Filtration methods and apparatus are described in numerous sources. The final stage of water purification at most of the existing water purification plants is so-called rapid filtration, also known as deep bed filtration, or depth filtration. Deep bed filtration methods have also been modified and adopted for the tertiary treatment of wastewater. Metcalf & Eddy, Wastewater Engineering, Treatment and Reuse, Fourth Edition, Revised by George Tchobanoglous, Franklin L. Burton, and H. David Stensel, McGraw Hill Book Company, 2003, provides a review of these methods.
Besides the removal of suspended solids and turbidity in the entire depth of the bed, these beds act as contact reactors for chemical, physical chemical and biological processes, for example: contact coagulation and improved suspended solids removal, removal of phosphorus with the addition of aluminum salts, BOD reduction due to the attached growth biological processes. The ability of the deep bed filters to perform as contact reactors is a significant advantage.
Membrane filters present a very efficient barrier for removal of suspended solids and turbidity, and additionally remove bacteria and even viruses. The latter is essentially a unique capability that can hardly be met by other means at this time. Membranes can be operated in low to high concentration suspensions.
Fine media, in deep bed filtration removes suspended solids and turbidity well, but the “dirt capacity” of fine media is low thus requiring frequent back washes and, therefore, large quantity of backwash water. Coarser media has increased “dirt capacity” and less frequent backwashes, but the treatment efficiency is lower. The use of coarse and fine media (dual, multiple, mixed, matrix media) can increase the “dirt capacity” as compared to fine media and provide the required suspended solids removal, but at a considerable increase in the system and its operation complexities.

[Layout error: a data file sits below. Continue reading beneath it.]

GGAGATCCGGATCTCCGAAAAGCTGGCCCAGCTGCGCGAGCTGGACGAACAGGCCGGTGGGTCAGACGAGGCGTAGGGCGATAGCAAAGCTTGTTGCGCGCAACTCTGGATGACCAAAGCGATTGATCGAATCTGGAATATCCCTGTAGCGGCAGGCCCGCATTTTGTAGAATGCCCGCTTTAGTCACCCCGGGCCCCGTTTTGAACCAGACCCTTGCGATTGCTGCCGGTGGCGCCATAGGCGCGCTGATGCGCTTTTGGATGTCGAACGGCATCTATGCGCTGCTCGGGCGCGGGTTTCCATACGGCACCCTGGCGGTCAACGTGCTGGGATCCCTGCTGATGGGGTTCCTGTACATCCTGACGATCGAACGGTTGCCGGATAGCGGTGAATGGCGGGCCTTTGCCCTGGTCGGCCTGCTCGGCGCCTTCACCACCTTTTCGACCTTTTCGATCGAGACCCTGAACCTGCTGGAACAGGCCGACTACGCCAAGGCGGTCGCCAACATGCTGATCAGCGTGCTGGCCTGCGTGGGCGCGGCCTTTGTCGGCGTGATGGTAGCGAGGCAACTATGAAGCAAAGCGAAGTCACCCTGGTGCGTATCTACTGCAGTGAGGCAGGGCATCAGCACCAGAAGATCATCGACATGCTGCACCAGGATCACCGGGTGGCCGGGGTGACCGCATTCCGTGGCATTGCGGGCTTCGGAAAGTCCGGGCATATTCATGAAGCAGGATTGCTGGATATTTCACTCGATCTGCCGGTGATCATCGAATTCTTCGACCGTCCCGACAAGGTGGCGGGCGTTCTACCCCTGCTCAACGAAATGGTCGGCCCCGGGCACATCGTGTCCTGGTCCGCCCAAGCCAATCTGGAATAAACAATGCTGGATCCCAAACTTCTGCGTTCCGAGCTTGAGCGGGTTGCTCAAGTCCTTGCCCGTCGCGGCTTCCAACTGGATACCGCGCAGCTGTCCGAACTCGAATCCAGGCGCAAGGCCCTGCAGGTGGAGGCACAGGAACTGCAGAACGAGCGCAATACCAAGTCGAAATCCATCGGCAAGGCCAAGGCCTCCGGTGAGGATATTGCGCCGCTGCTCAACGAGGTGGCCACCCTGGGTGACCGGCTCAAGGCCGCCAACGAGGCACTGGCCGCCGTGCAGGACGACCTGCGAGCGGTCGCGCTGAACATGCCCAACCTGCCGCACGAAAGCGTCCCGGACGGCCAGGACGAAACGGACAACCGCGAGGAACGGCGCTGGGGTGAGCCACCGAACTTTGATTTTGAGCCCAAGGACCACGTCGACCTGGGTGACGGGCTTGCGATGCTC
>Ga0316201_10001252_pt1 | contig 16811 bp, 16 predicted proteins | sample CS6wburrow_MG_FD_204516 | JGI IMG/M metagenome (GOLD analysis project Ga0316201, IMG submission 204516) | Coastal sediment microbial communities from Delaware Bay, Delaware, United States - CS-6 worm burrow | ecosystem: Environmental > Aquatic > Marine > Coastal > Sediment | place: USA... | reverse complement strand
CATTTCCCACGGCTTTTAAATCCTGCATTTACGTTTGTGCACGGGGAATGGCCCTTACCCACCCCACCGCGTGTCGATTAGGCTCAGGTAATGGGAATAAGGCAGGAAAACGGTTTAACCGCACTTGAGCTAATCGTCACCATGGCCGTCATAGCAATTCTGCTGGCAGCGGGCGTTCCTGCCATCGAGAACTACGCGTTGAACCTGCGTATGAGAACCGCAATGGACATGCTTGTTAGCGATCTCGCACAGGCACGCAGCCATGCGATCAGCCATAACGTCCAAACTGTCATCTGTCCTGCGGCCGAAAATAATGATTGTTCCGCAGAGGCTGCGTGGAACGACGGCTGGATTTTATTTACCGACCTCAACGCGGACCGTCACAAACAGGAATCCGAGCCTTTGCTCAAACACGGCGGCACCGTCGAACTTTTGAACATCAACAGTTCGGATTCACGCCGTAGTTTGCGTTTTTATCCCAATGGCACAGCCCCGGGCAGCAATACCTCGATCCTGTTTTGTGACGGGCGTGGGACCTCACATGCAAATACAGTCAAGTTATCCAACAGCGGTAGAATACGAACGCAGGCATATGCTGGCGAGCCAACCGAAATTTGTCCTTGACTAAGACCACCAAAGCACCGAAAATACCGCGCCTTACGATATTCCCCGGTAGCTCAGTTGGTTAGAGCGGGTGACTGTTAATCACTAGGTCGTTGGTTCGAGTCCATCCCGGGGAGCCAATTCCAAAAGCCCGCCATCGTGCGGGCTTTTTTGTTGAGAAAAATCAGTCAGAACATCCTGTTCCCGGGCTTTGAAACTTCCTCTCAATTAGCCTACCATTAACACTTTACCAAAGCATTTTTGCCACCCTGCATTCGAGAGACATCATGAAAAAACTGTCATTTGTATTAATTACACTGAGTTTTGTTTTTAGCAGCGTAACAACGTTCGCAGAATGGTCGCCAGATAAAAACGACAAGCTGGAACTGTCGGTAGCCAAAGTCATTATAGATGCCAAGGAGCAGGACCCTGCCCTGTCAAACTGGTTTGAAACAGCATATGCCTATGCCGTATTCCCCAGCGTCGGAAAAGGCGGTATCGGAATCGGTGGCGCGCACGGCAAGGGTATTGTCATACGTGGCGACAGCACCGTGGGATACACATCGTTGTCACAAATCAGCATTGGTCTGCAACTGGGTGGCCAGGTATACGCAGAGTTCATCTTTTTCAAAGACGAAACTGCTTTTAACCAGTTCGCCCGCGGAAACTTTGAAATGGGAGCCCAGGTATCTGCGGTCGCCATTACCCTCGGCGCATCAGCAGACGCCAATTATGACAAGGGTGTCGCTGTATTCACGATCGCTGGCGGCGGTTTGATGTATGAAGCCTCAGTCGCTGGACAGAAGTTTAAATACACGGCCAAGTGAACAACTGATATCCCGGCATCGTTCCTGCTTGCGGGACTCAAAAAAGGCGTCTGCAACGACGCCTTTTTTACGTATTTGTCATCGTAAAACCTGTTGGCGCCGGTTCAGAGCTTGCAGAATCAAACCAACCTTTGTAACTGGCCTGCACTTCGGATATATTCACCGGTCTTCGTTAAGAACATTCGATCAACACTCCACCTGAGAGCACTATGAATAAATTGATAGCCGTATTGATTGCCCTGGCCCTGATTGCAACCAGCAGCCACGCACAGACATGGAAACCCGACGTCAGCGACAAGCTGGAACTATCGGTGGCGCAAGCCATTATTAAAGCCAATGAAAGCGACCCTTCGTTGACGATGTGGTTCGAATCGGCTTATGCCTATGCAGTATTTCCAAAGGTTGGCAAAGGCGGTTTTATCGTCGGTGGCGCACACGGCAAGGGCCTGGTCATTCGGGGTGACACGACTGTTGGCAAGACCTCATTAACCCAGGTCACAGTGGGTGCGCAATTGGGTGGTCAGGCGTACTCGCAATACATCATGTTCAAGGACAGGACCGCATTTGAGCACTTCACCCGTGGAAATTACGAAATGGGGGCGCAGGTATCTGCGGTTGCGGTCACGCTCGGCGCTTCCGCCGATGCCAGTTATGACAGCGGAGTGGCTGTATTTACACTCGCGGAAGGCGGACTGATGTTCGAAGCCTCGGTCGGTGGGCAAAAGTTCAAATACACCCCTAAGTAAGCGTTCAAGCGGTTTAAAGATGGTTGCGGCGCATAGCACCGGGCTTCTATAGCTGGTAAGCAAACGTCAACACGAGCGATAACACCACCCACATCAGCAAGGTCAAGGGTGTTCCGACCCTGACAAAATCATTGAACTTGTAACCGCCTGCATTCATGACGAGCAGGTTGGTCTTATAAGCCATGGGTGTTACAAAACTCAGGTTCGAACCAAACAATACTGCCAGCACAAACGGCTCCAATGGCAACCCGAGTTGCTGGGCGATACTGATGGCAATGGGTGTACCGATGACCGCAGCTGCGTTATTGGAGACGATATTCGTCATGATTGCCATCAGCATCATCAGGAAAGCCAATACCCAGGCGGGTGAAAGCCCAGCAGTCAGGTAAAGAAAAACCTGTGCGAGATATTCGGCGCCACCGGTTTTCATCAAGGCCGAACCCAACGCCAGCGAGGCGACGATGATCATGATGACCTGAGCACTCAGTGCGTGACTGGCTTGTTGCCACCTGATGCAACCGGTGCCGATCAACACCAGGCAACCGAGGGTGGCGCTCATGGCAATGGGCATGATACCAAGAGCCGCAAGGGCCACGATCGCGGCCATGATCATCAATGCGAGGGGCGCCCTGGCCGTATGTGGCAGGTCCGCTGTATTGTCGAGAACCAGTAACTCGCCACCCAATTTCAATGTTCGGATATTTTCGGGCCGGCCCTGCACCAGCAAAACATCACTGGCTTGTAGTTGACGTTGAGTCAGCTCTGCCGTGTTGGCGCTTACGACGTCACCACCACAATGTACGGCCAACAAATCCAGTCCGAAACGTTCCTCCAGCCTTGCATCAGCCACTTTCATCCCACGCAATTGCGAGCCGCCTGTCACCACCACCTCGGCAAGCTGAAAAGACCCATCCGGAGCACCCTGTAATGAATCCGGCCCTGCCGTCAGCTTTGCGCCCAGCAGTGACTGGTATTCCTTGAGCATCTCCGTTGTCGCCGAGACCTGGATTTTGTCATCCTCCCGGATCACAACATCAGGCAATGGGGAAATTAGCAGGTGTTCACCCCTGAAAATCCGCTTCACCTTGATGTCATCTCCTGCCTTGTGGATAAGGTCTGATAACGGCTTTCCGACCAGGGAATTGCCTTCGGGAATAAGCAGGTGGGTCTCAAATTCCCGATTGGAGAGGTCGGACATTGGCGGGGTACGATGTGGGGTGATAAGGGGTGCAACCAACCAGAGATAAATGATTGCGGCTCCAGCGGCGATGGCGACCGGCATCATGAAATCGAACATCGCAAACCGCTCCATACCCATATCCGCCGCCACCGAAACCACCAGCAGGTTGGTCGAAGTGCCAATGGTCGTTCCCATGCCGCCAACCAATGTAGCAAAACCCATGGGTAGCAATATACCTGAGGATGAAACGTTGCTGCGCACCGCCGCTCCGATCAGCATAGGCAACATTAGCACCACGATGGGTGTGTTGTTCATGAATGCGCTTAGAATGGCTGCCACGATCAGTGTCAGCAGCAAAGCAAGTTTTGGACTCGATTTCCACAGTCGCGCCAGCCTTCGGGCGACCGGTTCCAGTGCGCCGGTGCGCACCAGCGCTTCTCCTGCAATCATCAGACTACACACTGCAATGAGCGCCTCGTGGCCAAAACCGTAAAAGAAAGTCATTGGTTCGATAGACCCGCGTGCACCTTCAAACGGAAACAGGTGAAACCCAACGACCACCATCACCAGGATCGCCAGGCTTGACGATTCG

A reasonable balance between treatment efficiency, frequency, intensity, and duration of backwash and the length and the rate of the filtration portion of the cycle can require a considerable volume of either fine, or coarse, or dual (multiple and other) media beds.
Deep bed filters with downflow through single (stratified or mixed), multiple (e.g. anthracite, sand, garnet, or ilmenite), matrix or carcass (about 2 m deep approximately 50 mm stone bed filled for about half depth by sand) media, with upflow through stratified granular media heavier than water, cross-flow (horizontal flow) through vertically uniform deep bed media, dual-flux, respectively, from the top and from the bottom across the upper and bottom portions of the deep bed with filtrate collection means between the top and the bottom portions of the bed, continuous filtration with moving deep bed, and continuous filtration with periodic regeneration of the “spent” portion of the deep bed.
Most deep bed filters are operated semi-continuously with intermittent filtration and backwash periods. The flow in the filter can be classified as upflow, downflow, or crossflow. Two modes of operation, the declining or constant rate of filtration can be used, both modes present operational difficulties, particularly with the physical balancing of the total influent and effluent flows, and controlling the filtration rates in individual filters and among multiple filters.